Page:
An Adventure in Michigan: Discovering the Great Lakes

From my high school geography class, I knew only three things about Michigan: That it is a state in the USA, that it borders Canada to the North, and that it is home to the bigger chunk of Lake Michigan. That was about it until last summer when Michigan came up on my Google search for the most Instagrammable destinations in the USA.

I discovered that the state is home to not only Lake Michigan but also Lake Erie, Lake Huron, and Lake Superior. The four lakes combine with Lake Ontario in Canada to make the Great Lakes, the planets greatest freshwater network. My college roommate and I set out to explore this great state in the summer of last year.

Imagine miles and miles of incredible trails that weave their way through an epic deciduous wooded dunscape. Imagine hiking to the top of a dune for a postcard worthy shot of lake Michigan. Imagine running down that dune and dipping your toes in the water. The beauty is simply unbelievable.

Hiking these trails is a fantastic workout and can be done any season of the year. However, even on the nicest days I only run into a handful of fellow hikers. These parks are near populated areas. Hundreds of thousands visit these parks each year to sit on the pristine beaches. But hardly anyone goes dune hiking. Even though you can literally hike to your own private beach! Dune hiking is also an amazing workout.

fun things to do at the great lakes michigan

Here is a brief recap of our short adventure.

If you're ready to see the Great Lakes but have no idea where to begin, this post is for you. Our port of entry into the USA was Detroit Metropolitan Airport because a travel agent advised us that Detroit was one of the best portal cities for our planned adventure. Michigan is relatively navigable by car, so we decided to rent a car and drive ourselves around.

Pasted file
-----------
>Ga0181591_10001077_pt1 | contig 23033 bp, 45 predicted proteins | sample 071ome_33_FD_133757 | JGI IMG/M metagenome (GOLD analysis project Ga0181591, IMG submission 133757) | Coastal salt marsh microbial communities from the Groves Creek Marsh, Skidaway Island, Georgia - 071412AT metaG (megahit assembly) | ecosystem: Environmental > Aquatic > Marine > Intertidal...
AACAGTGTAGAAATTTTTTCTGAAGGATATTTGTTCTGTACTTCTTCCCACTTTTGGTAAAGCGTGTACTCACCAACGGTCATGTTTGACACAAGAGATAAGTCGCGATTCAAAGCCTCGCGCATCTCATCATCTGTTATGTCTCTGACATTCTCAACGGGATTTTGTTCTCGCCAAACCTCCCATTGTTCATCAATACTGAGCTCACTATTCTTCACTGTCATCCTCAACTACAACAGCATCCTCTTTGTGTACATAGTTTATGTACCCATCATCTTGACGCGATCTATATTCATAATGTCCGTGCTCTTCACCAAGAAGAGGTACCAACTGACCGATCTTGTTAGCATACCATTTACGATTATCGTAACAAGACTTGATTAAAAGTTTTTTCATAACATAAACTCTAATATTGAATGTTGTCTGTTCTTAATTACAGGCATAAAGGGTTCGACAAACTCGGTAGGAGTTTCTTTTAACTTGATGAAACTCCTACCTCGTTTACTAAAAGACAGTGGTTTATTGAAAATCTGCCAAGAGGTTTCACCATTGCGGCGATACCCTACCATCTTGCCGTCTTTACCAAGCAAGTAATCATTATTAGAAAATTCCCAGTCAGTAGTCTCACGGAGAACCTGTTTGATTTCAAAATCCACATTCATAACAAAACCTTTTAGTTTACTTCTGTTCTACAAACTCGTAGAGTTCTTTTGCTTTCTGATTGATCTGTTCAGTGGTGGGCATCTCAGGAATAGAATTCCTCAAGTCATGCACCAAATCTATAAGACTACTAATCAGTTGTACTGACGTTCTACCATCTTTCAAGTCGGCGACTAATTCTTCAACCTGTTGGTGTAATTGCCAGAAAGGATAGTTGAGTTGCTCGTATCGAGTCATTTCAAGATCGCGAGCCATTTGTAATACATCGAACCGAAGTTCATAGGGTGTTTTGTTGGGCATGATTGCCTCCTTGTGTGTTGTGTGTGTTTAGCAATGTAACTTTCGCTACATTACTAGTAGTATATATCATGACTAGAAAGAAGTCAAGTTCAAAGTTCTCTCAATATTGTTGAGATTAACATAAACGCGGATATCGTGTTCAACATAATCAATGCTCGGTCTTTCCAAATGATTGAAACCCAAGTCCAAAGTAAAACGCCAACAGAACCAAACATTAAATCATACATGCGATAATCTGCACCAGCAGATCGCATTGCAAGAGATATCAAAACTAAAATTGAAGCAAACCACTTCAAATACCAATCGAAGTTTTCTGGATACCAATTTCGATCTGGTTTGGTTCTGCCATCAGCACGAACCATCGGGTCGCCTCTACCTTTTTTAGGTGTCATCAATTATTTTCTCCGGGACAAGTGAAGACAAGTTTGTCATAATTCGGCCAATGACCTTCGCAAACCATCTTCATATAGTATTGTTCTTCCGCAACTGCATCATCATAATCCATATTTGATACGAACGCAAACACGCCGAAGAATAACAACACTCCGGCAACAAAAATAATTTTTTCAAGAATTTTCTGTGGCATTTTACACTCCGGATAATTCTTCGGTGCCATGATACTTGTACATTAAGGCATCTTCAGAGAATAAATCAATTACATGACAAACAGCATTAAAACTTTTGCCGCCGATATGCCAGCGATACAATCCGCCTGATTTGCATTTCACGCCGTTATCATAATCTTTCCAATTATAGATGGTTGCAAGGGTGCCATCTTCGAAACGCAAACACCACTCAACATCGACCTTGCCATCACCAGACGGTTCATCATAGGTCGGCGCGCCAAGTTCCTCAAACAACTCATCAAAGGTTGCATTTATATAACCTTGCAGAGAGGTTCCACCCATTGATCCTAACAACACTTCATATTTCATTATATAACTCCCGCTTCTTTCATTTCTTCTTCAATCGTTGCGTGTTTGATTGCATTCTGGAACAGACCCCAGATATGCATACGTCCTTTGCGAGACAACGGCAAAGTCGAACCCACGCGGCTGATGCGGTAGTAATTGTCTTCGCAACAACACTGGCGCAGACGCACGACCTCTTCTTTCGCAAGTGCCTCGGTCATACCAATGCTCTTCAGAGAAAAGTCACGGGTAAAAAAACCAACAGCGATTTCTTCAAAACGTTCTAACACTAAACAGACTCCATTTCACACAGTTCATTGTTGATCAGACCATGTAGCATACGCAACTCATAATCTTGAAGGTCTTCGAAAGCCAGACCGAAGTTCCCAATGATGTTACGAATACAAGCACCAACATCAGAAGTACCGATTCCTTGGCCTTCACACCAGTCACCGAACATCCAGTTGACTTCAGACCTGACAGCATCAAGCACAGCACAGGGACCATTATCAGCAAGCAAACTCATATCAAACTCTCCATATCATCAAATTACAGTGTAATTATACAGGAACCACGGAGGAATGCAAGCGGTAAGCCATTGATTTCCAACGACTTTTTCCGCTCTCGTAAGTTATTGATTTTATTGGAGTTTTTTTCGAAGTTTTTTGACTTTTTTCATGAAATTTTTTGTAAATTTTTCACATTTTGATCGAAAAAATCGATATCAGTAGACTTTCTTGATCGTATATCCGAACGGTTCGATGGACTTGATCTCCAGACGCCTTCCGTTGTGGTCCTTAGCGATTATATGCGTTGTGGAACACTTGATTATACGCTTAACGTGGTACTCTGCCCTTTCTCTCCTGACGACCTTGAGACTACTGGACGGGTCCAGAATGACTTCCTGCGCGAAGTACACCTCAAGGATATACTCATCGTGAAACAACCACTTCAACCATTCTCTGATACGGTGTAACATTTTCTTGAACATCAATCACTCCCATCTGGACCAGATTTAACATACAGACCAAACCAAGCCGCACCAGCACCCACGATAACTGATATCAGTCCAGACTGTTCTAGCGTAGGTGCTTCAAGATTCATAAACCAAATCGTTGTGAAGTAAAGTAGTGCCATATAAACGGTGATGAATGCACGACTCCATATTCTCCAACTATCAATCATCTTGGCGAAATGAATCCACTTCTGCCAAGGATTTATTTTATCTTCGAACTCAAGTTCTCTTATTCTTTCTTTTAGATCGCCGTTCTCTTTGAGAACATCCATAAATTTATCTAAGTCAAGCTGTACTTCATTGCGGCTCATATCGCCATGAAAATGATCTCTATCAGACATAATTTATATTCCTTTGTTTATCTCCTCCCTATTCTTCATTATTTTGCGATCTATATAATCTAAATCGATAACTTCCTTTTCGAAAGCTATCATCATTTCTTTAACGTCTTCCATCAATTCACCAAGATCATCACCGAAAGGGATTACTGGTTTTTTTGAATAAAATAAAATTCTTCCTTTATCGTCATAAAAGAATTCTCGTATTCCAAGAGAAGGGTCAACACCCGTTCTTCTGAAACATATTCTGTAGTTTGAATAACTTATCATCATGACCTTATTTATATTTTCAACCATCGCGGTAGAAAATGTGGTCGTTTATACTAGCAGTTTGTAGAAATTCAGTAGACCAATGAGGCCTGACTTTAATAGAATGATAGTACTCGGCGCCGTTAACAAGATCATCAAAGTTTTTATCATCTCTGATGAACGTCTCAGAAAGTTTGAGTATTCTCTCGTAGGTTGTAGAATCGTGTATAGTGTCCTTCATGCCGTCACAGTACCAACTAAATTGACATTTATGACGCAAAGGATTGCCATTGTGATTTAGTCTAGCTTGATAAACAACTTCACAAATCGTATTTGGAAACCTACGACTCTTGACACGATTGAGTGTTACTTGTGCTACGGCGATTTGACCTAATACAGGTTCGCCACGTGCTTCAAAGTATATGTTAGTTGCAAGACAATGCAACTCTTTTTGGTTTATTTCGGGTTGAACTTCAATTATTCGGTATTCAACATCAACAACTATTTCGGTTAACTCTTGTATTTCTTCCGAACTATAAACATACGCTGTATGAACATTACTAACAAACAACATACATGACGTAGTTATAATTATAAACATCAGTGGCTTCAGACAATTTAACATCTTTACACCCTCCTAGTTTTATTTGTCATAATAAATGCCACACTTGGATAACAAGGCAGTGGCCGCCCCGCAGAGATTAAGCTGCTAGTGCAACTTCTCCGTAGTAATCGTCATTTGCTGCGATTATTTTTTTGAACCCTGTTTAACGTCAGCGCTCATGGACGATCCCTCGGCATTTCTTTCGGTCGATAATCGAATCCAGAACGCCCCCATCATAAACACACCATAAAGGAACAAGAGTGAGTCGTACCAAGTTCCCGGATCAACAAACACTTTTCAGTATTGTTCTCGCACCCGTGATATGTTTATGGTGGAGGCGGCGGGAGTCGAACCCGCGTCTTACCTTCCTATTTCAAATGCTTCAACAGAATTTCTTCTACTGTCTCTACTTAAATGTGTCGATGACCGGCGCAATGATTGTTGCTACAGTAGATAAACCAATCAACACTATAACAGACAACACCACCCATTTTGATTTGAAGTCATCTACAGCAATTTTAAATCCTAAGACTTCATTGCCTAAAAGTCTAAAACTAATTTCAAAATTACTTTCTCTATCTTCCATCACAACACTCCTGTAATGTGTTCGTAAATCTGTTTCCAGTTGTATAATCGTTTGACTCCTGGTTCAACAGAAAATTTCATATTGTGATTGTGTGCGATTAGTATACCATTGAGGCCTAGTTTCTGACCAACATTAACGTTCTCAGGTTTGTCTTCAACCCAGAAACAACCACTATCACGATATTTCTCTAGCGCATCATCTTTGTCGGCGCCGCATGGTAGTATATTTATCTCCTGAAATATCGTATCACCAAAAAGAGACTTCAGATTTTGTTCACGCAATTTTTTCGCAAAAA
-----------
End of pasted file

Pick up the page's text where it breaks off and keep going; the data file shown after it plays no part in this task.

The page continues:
If you're ready for a road trip in USA, I'd advise that you bring your international driver license. It doesn't matter if you are eligible to drive in the USA without the IDP. It always feels safer when you have an extra identification document that's translated into multiple languages.

1. Lake Erie

From Detroit, we started by visiting Lake Erie. The distance is roughly 280 miles and took us about 5 hours to get to the lake, with brief stops in Luna Pier, Port Clinton, and Elyria. One thing I loved about this region is the affordability of almost all accommodation options. We stayed in an inn for the two days we were there and it only cost us about $150 for the entire stay.

The food here is just like what you’d find anywhere in the West, but I was personally impressed by the variety of seafood- all of them, to die for! My friend and I aren't that crazy about wine so I don’t know if this is accurate, but the locals swear by the top-quality of local vineyards and wineries.

And not to forget I visited some local coworking spaces cause I had some bit of writing I had to do and I was pleased to find them so suitable and comfortable for remote working.

Things to do at Lake Erie? My favorite has to be the Presque Isle State Park. That’s where you will find the most picturesque beaches on the lake. We also enjoyed kayaking and speed boating in the lake.

2. Mackinac Bridge